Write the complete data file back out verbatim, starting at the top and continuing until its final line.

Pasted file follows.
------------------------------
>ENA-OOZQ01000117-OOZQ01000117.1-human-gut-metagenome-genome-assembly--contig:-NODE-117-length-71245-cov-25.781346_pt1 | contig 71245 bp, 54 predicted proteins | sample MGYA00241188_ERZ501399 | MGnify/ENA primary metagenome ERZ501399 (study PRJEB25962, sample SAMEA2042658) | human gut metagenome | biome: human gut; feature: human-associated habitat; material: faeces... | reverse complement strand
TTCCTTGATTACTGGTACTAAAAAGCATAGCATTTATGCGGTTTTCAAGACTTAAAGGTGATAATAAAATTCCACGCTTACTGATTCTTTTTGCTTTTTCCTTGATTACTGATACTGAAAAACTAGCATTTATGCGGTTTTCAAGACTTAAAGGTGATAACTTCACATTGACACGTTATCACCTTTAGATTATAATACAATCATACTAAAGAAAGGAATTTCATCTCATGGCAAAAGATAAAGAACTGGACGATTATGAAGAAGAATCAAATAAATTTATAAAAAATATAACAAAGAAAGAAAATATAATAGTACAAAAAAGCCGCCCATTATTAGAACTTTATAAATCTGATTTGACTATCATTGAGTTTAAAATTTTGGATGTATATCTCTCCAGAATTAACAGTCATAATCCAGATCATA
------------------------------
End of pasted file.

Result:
>ENA-OOZQ01000117-OOZQ01000117.1-human-gut-metagenome-genome-assembly--contig:-NODE-117-length-71245-cov-25.781346_pt1 | contig 71245 bp, 54 predicted proteins | sample MGYA00241188_ERZ501399 | MGnify/ENA primary metagenome ERZ501399 (study PRJEB25962, sample SAMEA2042658) | human gut metagenome | biome: human gut; feature: human-associated habitat; material: faeces... | reverse complement strand
TTCCTTGATTACTGGTACTAAAAAGCATAGCATTTATGCGGTTTTCAAGACTTAAAGGTGATAATAAAATTCCACGCTTACTGATTCTTTTTGCTTTTTCCTTGATTACTGATACTGAAAAACTAGCATTTATGCGGTTTTCAAGACTTAAAGGTGATAACTTCACATTGACACGTTATCACCTTTAGATTATAATACAATCATACTAAAGAAAGGAATTTCATCTCATGGCAAAAGATAAAGAACTGGACGATTATGAAGAAGAATCAAATAAATTTATAAAAAATATAACAAAGAAAGAAAATATAATAGTACAAAAAAGCCGCCCATTATTAGAACTTTATAAATCTGATTTGACTATCATTGAGTTTAAAATTTTGGATGTATATCTCTCCAGAATTAACAGTCATAATCCAGATCATA